Order of the Thorne: The King’s Challenge review
Nostalgia is trending heavily in all forms of media these days, and certainly most adventure fans who lived through the early 1990s period that we affectionately call the Golden Age harbor an extra-large portion of nostalgic fondness for the games of yore. Infamous Quests, which began its life as an amateur developer of free VGA remakes of first-generation Sierra adventures (their outstanding Space Quest II remake is possibly the best of the kind), transitioned into a commercial studio trading heavily on nostalgia with the 2014 release of Quest for Infamy and have now taken a further step forward with the debut of a new "anthology" series. Order of the Thorne possesses some of the same uneven qualities as its immediate predecessor, but ultimately allows me to pay it the highest compliment for those who value the glory years highly: this feels as much like a 1991 release as you could hope for.
The first installment, The King’s Challenge, is an introduction to the land of Uir. You play as Finn the Bard, a young quester with no battle or combat skills, just his bard-like charm and a lute. Finn has journeyed to Uir to challenge six other heroes in a simple test: the Queen has hidden herself in the realm, and the first to locate her will receive a wish granted by King Quilhairn and the title Champion of the Fairie Realm. It’s a very simple story and it does not twist and turn; nor do you cross paths with your fellow adventurers very much. Some attempt to build narrative and backstory is made, but this series debut seems largely content to embrace the simplicity of a straightforward fairy tale adventure.
Quest for Infamy billed itself strongly as a comedic adventure, but there is a significantly more muted tone in the writing this time around. There is certainly nothing resembling the slapstick-y guffaws of Space Quest, and very little of the droll wit that Quest for Glory displayed brilliantly. Instead, The King’s Challenge takes itself very seriously and is much less concerned with eliciting laughter. In doing so, it upholds the sincerity and wonder of the classic fantasy adventure in the mold of Sierra’s flagship King’s Quest series. The ingredients of a dashing young hero, a wise old king, a beautiful lost queen, and an assortment of eccentric supporting characters are intact and undisturbed from typical genre conventions.
In fact, the whole thing is so solemn and the writing so straightforward that it’s almost bland at times… and in the blandness comes one of the more curious choices: the casting of professional voice actor Jesse Lowther as the narrator. Lowther is a fine actor, to be sure, but his rich baritone carries the deadpan I-know-something-you-don’t satirical abilities of a Gary Owens or Leslie Nielsen perfectly. Unfortunately, that’s not what the script calls for and Lowther’s dramatic over-emphasis frequently leaves you waiting for a punchline that just never comes. A much more appropriate choice would have been a softer narrator with a light but earnest storytelling touch similar to Bill Ratner, the gold standard in adventure narration for his work on King’s Quest VI.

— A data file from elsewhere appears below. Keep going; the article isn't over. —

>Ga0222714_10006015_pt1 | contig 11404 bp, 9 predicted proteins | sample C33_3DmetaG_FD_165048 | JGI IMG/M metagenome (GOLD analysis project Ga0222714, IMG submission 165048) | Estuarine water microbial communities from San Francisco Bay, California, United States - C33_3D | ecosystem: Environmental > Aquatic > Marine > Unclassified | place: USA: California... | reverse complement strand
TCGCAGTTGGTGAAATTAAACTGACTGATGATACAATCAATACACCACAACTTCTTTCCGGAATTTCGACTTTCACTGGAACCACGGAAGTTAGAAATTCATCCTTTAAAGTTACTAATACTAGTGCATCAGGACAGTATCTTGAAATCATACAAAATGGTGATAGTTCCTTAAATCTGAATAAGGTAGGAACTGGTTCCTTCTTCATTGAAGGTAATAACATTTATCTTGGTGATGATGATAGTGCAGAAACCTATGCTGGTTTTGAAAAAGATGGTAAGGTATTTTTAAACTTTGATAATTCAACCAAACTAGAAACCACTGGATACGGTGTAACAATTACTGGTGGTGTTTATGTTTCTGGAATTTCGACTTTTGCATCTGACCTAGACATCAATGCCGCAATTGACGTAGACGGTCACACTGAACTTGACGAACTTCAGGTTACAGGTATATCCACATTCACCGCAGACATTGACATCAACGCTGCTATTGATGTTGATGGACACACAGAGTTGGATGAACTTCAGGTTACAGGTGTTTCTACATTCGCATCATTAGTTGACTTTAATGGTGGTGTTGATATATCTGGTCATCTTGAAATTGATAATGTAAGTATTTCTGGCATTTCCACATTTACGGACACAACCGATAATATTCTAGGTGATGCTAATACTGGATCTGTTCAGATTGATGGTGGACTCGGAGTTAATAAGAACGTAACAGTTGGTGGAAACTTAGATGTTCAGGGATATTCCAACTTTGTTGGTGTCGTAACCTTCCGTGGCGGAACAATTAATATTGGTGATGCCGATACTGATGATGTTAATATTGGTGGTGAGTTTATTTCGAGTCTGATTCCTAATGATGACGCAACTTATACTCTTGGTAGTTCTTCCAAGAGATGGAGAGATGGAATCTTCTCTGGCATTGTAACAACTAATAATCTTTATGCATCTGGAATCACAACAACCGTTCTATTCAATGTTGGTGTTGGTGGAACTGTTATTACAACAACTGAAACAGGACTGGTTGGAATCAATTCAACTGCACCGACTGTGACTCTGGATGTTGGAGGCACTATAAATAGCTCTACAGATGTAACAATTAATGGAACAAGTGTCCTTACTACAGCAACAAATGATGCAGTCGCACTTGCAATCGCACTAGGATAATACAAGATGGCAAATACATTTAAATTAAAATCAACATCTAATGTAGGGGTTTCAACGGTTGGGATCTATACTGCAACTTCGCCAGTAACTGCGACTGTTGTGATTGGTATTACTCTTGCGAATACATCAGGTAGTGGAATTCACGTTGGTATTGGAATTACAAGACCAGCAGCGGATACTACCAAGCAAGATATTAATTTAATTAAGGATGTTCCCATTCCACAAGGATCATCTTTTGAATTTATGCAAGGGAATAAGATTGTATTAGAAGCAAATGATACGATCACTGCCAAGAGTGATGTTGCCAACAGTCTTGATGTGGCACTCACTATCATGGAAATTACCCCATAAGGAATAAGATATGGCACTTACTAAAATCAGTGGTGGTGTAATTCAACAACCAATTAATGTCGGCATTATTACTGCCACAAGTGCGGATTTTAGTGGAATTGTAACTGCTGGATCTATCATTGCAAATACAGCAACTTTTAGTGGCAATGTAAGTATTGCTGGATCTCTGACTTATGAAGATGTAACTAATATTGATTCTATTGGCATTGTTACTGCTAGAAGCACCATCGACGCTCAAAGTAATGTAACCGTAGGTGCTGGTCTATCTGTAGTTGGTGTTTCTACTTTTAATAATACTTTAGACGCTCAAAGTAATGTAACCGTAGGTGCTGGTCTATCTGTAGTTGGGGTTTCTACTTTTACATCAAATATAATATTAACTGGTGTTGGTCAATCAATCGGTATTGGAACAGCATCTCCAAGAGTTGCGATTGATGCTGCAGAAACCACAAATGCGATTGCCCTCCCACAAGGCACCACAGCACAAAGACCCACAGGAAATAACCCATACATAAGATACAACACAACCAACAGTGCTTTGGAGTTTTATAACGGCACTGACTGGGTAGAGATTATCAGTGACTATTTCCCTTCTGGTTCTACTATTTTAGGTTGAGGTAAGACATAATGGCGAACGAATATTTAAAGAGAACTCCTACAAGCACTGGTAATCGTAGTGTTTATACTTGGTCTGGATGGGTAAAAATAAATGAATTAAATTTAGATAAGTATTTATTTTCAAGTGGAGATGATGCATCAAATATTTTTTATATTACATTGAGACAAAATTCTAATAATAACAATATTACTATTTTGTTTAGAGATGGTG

The narration also features an annoying design fault: even with voice-overs turned on, a mouse-click is required at the end of each text screen to advance to the next one. Perhaps I can’t get the way things used to be out of my head, but it seems completely and unnecessarily non-standard for a conversation, or a series of connected narrations, to not just proceed unhindered without having to constantly click to move them forward. Of course, since all narrations are subtitled, if you’d rather just read ahead you’re free to click through it early.
The voice work of the in-game characters is very well done. Matthew Curtis is outstanding as Finn, embodying the young optimism of a questing hero. No other characters play significant roles, but all are well-cast and excellently directed. There are at least 15 different supporting characters with speaking parts, from helpful townspeople to forest-dwelling dwarves and mischievous pixies, and none of them leave a negative impression.
The music, however, is a much more mixed bag. The introductory soundtrack is a bizarre synth-heavy homage to the 1980s that—similar to my issue with the narration—almost does the disservice of framing the game early on as a kind of self-aware satire. The music throughout the game changes constantly as you move from area to area, sometimes traditionally classical and then sometimes oddly modern and poppy. In a game where navigation is quick and you’ll need to move around frequently as you explore, the quick fade-outs and fade-ins are distracting.